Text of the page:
We are trying to do it in a very robust manner whereby it is not just a case of making the vessels available for these children; we actually want to mentor them from the college to the sea, back to college up to the point where they get their certificate of competence. This involves quite a lot.
We have coordinators who will follow them through to ensure that even while they are on the ships, what they are supposed to learn onboard the ships to prepare them for their final certification are actually being thought. We found out that sometimes lips services is been paid in the scheme whereby they take the kids and dump them on board a ship and as far as they are concerned, as long as the cadets are onboard the ship and spend 18 months there, they have met their requirements. No, it does not work that way. Every day they spend on the ship, there are certain things they are supposed to learn. We have to follow them up to ensure that they are doing that. We hope that the necessary agencies will support the initiative, so that this gap that has been yawning in our sector can be closed.
We have also engaged some of the IOCs who have come out to say they are very keen on collaborating with us to train our Tug Masters and Chief Officers on special courses that will better equip them to be able to carry out the functions that our ships are doing for the IOCs. We have also been approached by NigerDock to explore areas of collaboration which we intend to do definitively. As you know there is a dearth of adequate ship repair facilities in the country. Up till now most of our ships have had to leave this country to look for docking facilities outside the country. With the challenge of foreign exchange it is going to be more difficult for Nigerians to take their ships from this country to other places to look for docking facilities. We will discuss the Nigerdock initiative with them to see what concession they can give to our members who bring their ships for docking in their facility.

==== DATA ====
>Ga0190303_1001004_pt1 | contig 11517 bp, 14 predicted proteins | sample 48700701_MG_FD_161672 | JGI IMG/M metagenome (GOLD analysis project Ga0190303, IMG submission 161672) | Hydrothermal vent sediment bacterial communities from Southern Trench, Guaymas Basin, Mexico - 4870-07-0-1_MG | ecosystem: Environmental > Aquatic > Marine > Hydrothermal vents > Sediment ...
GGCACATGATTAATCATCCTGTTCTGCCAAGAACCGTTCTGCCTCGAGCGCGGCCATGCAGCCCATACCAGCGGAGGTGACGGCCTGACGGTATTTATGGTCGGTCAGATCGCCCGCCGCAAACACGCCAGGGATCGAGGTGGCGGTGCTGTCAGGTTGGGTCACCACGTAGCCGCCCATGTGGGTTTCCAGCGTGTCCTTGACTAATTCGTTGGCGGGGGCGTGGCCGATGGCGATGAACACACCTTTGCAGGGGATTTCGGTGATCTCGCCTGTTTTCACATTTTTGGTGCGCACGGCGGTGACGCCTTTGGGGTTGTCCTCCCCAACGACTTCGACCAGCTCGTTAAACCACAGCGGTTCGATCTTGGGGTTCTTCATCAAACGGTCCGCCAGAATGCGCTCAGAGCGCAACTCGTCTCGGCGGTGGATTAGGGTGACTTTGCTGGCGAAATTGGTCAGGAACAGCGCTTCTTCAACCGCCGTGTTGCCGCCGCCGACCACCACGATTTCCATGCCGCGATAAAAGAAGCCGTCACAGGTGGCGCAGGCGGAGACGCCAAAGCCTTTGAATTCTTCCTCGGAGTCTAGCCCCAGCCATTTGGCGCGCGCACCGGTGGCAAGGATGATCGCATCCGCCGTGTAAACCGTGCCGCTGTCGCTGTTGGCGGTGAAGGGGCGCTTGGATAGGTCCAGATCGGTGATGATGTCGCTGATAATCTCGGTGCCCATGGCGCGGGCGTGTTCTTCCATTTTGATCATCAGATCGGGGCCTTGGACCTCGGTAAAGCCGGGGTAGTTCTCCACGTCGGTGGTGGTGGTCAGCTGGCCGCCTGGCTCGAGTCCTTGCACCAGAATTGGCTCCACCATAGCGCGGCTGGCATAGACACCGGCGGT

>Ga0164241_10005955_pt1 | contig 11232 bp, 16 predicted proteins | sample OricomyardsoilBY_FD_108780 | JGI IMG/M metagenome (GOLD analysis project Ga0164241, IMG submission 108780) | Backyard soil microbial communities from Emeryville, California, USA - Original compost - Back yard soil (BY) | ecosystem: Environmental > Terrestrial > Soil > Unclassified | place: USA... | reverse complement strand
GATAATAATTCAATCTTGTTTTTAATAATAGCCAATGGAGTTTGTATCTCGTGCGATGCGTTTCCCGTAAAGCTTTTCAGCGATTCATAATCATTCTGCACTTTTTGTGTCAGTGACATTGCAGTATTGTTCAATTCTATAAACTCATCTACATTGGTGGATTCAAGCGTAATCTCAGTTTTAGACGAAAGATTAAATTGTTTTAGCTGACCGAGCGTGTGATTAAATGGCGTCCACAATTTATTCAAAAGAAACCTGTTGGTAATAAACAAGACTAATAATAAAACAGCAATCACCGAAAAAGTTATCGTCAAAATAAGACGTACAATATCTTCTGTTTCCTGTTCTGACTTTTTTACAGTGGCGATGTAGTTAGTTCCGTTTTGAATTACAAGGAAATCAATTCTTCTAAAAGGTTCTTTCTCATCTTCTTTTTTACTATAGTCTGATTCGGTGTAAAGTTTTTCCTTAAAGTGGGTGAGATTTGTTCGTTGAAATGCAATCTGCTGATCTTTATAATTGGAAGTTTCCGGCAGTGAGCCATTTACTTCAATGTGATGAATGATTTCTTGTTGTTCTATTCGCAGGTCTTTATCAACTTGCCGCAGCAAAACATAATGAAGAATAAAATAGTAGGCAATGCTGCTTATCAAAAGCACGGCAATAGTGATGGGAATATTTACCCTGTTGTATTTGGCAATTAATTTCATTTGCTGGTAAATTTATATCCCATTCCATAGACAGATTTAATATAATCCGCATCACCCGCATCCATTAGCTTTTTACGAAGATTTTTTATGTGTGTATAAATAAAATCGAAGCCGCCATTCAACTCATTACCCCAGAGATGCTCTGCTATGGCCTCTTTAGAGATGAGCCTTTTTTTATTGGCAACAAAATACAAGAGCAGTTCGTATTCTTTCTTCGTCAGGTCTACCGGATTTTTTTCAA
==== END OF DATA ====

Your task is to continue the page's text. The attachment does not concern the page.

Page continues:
This year, we will be organising some technical workshops, the essence is to look at what our industry statutorily requires of us and help all members to 100 per cent compliance. This workshop will enable the association to bring in resource persons to deal with specific issues that affect members and help them to comply with these issues. For instance, the Maritime Labour Act about Seafarers conditions of service which NIMASA is driving now. In the Act, there is a timeline for compliance.
We are going to ensure that our members are able to comply with this requirement within the timeline. Other areas that enterprises tend to ignore are things that concern financial regulations. Every establishment is required to comply with the Financial Regulatory Council (FRC). For instance, if you’re producing your audited accounts by your external auditors, it is a requirement that the Chief Executive Officer and the accountant of a company sign off on that audited report and these two persons are required to register with the financial regulatory council and have their numbers.
Some of our members don’t know this; therefore we want to bring this to their awareness to ensure that as members we are working towards these compliances so that we can enhance good governance in our business.
In SOAN, one of the commitments of my executive was financial discipline and transparent financial management of the association’s resources. We have successfully presented our first financial report which was audited by the external Auditors in line with the FRC requirements. That is the quality of our audited report.
To achieve all of these, we need to organise ourselves into small sub communities, so that different people are addressing the different things that we want to achieve in the course of this year.
Recently, NIMASA shutdown your facility and that of some of your members for not complying with the ISPS code, can you tell us what really happened? Also what effort have you put in place to ensure that your members comply with the code?
What happened was rather unfortunate. If you follow the press releases, you will find out that in the case of my shipyard that was shutdown, it was a bad error on the side of NIMASA. When our facilities were shut down, we were all in shock. We were issued our certificate of compliance, which was valid from January 1, 2016 to December 31, 2016. You cannot be issued a statement of compliance by NIMASA unless you comply.
Our facility was shut unceremoniously without notice on December 21, 2016. When that happened and we were approached we presented our certificate of compliance. The certificate provides for three verifications and visits. The last visit to our facility was on October 16, 2016 and a number of items were reviewed for our attention which we were doing.